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Remembering Terri Schiavo

Joy from despair: Bobby and Kristina Schindler on their recent visit to Brisbane. The late Terri Schiavo’s brother was a keynote speaker at the recent Cherish Life Queensland’s Hope for the Future Conference. Photo: Paul Dobbyn

Joy from despair: Bobby and Kristina Schindler on their recent visit to Brisbane. The late Terri Schiavo’s brother was a keynote speaker at the recent Cherish Life Queensland’s Hope for the Future Conference. Photo: Paul Dobbyn

By Paul Dobbyn

TRULY the Lord works in mysterious ways as Bobby Schindler, brother to the late Terri Schiavo, testified when he spoke at Cherish Life Queensland’s Hope For the Future Conference in Brisbane.

Just over a decade ago, he and the rest of his family were devastated by his sister’s agonising death 13 days after her hydration and nutrition systems were removed on the order of a Florida court.

Mrs Schiavo’s death in 2005 followed a series of court battles which started soon after the 26-year-old collapsed with a neurological injury at her Florida home in the early hours of February 25, 1990.

Mr Schindler, determined his sister’s death would not be in vain, set up the Philadelphia-based Terri Schiavo Life & Hope Network.

From this tireless crusade, Mr Schindler found new love and support from Kristina whom he married last year.

“I first met Kristina speaking at a pro-life meeting in Cincinnati about five years ago,” he said.

“This was through a mutual friend who was organising the event.

“Kristina was married at the time but her husband sadly developed an aggressive cancer several years ago.

“We met up again soon after his death and two years later were married.

“It’s our one-year anniversary tomorrow – we were married by Archbishop of Philadelphia (Charles) Chaput.

“Without the support of Kristina and my Catholic faith, it would be extremely difficult, if not impossible, to continue the battle to save other families from suffering as mine did.”

Mr Schindler gave an idea of topics he would cover as keynote speaker at CLQ’s Hope for the Future Conference the following day, May 16.

He and other pro-life advocates spoke in Queensland’s Parliamentary Annex.

The speakers were: Carolyn Mongan – All in the name of choice?; Dr Terry Kent – RU-486: It can be reversed!; Paul Ninnes – Real Talk; Paul O’Rourke – Changing hearts with Emily’s Voice; and Teresa Streckfuss – Why carry a dying child?

“The thing that needs to be remembered is that Terri was not dying when her hydration and nutrition were removed,” Mr Schindler said.

“She was on a ventilator for the first few weeks after her collapse but was ultimately taken off mechanical life support and had been breathing on her own ever since.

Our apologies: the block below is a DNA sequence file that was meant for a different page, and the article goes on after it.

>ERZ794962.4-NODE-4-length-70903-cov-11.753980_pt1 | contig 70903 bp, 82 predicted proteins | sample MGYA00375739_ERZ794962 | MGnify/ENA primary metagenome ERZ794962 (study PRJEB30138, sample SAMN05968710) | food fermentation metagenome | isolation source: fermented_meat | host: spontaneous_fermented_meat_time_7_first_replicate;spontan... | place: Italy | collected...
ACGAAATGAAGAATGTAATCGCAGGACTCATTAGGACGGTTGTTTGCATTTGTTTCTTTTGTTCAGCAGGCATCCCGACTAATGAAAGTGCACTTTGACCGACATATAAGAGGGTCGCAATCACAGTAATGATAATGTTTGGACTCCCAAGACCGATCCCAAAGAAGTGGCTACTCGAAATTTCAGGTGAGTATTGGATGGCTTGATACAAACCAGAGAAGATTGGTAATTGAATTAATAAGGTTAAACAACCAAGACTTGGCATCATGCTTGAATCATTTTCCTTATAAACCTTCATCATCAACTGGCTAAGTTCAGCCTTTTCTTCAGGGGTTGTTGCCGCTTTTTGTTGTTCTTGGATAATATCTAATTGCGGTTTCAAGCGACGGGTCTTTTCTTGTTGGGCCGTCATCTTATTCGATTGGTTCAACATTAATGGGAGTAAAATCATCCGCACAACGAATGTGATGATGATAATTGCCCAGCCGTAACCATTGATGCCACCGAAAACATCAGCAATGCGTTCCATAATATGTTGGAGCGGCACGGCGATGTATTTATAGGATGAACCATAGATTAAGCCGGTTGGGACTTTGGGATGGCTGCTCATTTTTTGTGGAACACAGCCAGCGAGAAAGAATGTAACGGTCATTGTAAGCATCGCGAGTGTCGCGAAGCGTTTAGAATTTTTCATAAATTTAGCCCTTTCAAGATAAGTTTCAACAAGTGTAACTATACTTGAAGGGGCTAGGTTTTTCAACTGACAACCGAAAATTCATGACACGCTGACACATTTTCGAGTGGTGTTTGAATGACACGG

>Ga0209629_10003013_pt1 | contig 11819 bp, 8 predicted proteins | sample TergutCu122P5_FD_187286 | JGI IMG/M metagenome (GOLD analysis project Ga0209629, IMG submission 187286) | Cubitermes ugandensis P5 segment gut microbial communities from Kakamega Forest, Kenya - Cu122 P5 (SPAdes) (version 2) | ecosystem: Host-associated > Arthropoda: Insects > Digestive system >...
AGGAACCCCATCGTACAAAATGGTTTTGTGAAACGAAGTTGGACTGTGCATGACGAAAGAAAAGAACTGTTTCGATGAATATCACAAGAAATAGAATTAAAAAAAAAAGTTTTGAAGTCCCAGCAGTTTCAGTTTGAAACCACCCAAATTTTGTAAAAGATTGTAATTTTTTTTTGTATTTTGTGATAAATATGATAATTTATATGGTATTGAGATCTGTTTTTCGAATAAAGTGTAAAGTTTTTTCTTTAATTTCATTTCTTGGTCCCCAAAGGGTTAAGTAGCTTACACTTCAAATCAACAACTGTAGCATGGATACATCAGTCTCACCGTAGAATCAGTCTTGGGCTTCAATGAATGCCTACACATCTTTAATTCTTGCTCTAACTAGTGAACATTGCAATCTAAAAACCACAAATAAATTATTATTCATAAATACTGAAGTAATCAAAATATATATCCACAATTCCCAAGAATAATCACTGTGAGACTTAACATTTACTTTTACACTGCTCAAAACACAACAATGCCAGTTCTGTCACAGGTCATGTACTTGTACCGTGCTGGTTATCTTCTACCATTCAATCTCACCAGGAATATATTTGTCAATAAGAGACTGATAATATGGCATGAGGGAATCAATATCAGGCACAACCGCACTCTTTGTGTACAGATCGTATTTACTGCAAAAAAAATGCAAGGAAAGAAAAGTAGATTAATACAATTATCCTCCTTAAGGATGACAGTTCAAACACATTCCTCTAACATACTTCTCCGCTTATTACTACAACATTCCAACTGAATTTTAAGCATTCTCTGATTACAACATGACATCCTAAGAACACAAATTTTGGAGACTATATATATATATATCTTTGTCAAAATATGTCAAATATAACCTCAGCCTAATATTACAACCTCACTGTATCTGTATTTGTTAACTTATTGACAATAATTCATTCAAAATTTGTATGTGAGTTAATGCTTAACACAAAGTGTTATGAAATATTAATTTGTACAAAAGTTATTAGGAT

“Terri had also been able to start saying a few words after intensive therapy.

“All of this should have been enough to put her out of harm’s way but it wasn’t.

“After only a year of therapy, Terri was ‘warehoused’, that is, she received no further treatment of this kind.

“Yet since then I have seen people recover from similar medical situations to Terri’s.”

Mr Schindler said a combination of court actions by Mrs Schiavo’s  guardian and husband Michael, and what were most likely cost-saving measures in her hospice care, led to the decision which ultimately caused his sister’s death.

“On March 18, 2005, my sister, Terri Schiavo, began her thirteen-day agonising death after the feeding tube – supplying her food and water – was removed,” he said.

“Terri was cognitively disabled and had difficulty swallowing and therefore needed a feeding tube.

“Terri was not on any ‘life support’, nor was she sick or dying.

“Nonetheless, she received her death sentence ordered by Circuit Court Judge, George W. Greer, of Pinellas County, Florida.”

Mr Schindler said since his sister’s death things had “gotten worse” in the treatment of patients in similar situations.

“Indeed, the calls from families for help have increased, and increased significantly, as the years have passed,” he said.

Mr Schindler said “money which is at the root of most evil” was a major factor.

For example, he suspected the harvesting of organs in the healthy for huge profits was a growing problem.

“The Terri Schiavo Life & Hope Network seeks to raise public awareness of the looming culture of death, and to educate the public about care potentialities,” he said.

“These events can just as easily occur in Australia as they now are in the United States.

“Most important, however, is to help families in situations similar to what we experienced – loved ones in danger of being killed, like Terri.

“What will be forever seared in my memory is the look of utter horror on my sister’s face when my family visited her just after she died.”

While visiting Queensland as guest of CLQ, Mr Schindler also spoke in Bundaberg last Sunday (May 17) and Mackay on Tuesday (May 19).

He was then due to speak at a Family Council of Victoria event in Melbourne.

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